β-Estradiol 17β-d-glucuronide (E217G), an endogenous cholestatic metabolite of estradiol, has been identified as a substrate for both hepatic P-glycoprotein (P-gp) and the multispecific organic anion transporter (MOAT), the liver-specific homologue of the multidrug resistance protein. The aim of the present studies was to determine the role of hepatic P-gp and MOAT in E217G-mediated cholestasis and its biliary excretion using the isolated perfused rat liver. A bolus dose of E217G (2 µmol) alone decreased the bile flow maximally from 1.5 to 0.3 µl/min/g liver. In the presence of an infusion of 1.5 µm daunorubicin or 1.0 µm Taxol, P-gp substrates, E217G cholestasis was blocked such that 2 µmol E217G decreased the bile flow from 1.48 to 1.31 or from 1.70 to 1.31 µl/min/g liver, respectively. In the presence of 1 and 3 µm Taxol, the log dose-response curves for E217G cholestasis were shifted to the right 2-fold and 5-fold, respectively, in a parallel manner. Taxol (10 and 50 µm) inhibited the ATP-dependent transport of 10 µm E217G in canalicular plasma membrane vesicles by 46 and 81%, respectively. Daunorubicin (1.5 µm) also shifted the log dose-response curve for E217G cholestasis to the right about 4-fold. Neither Taxol nor daunorubicin decreased the biliary excretion of E217G. Infusion of cyclosporine (6 µm), an inhibitor of both P-gp and MOAT, significantly blocked both E217G cholestasis and biliary excretion, such that 16 µmol E217G decreased the bile flow only 15–20%. In contrast, bromosulfophthalein, a MOAT substrate, had no effect on either E217G-mediated cholestasis or its biliary excretion. These data indicate that P-gp plays an essential role in E217G-mediated cholestasis and suggest that MOAT functions to deliver high concentrations of E217G to P-gp.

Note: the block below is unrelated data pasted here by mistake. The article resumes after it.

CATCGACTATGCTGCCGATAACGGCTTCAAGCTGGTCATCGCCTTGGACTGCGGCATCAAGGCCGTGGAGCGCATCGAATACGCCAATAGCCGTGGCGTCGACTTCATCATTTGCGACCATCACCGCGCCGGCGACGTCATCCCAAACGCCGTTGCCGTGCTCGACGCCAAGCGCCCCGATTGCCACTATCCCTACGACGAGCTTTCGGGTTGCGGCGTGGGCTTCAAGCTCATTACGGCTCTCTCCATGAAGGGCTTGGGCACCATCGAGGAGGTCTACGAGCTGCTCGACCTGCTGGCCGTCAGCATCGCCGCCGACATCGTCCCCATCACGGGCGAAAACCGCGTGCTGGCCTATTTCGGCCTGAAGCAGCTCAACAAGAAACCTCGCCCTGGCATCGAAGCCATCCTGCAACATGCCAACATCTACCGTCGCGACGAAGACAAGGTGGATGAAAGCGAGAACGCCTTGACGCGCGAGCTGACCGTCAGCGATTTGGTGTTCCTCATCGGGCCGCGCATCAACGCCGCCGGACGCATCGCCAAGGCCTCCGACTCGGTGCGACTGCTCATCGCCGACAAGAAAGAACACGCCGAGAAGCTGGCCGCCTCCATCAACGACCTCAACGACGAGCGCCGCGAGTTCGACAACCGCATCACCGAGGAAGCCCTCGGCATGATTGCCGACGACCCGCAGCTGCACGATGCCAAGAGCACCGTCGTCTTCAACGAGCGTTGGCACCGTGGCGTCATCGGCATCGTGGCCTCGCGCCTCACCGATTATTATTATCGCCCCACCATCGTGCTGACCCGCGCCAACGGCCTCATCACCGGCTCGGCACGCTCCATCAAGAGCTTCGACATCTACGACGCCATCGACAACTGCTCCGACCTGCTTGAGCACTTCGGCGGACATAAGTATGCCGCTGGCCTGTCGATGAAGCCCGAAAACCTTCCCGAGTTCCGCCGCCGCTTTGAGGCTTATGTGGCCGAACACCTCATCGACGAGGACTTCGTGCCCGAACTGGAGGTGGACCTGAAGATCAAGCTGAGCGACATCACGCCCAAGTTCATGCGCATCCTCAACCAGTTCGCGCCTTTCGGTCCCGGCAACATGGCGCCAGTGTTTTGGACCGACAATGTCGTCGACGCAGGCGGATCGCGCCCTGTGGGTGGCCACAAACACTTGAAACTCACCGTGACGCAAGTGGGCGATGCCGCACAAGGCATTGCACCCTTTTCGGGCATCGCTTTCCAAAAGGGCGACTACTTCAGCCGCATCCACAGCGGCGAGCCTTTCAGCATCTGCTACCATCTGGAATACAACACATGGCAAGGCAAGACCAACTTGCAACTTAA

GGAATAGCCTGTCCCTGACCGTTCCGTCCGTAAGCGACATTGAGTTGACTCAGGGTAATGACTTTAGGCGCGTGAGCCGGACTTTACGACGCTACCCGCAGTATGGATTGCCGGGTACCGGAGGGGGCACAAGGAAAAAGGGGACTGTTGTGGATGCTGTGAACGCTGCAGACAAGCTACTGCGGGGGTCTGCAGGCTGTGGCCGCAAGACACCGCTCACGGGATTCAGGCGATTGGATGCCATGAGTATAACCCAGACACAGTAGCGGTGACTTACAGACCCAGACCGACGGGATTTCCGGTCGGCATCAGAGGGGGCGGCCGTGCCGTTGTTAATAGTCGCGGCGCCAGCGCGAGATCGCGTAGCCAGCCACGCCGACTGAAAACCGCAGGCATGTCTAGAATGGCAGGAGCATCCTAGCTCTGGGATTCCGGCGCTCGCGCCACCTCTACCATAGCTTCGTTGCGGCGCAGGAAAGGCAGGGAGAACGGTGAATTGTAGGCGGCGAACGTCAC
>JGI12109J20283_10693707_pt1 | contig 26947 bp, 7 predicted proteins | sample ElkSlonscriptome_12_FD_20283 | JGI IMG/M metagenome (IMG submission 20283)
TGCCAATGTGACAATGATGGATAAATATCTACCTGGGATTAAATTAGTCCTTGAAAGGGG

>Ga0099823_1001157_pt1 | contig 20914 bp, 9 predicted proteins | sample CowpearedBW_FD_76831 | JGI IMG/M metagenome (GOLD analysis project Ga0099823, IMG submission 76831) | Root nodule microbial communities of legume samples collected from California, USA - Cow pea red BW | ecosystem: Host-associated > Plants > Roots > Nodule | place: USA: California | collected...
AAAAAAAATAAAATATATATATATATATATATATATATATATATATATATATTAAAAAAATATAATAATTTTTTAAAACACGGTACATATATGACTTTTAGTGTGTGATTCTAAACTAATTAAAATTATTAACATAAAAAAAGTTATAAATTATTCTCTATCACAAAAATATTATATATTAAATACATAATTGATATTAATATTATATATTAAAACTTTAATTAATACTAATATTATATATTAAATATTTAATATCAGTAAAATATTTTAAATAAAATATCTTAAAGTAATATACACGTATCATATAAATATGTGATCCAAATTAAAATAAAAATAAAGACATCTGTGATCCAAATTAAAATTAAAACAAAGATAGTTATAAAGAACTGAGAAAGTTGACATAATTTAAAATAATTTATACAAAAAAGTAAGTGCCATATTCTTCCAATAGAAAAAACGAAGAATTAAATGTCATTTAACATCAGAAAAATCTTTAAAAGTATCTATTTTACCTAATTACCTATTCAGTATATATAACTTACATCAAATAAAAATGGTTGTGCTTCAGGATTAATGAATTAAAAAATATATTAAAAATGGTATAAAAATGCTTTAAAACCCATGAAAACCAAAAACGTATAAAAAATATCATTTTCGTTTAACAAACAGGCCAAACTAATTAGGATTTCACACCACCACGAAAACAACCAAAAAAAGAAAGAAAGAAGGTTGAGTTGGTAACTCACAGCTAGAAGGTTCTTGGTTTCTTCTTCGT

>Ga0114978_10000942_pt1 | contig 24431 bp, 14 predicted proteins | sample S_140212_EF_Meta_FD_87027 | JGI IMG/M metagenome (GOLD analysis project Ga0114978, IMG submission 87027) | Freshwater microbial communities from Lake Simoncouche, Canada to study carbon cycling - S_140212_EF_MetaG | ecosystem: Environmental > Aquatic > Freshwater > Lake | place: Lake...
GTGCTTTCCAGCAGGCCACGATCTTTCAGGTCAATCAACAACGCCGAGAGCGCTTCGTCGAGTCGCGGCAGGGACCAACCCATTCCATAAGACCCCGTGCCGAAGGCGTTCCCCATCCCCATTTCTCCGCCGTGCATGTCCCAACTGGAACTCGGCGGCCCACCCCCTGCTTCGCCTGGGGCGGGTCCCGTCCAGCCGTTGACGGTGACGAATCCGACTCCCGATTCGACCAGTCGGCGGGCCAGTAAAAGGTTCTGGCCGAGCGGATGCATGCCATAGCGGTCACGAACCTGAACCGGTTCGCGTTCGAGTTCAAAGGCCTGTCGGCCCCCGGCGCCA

1

This article is dedicated to Dr. Michael P. Gosland, November 22, 1962-February 26, 1996.

2

This work was supported by the National Institute of Child Health and Human Development Grant HD-13250, National Institute of Digestive Disease and Kidney Diseases Grant DK 46923, and Grant IRG 163E from the American Cancer Society.

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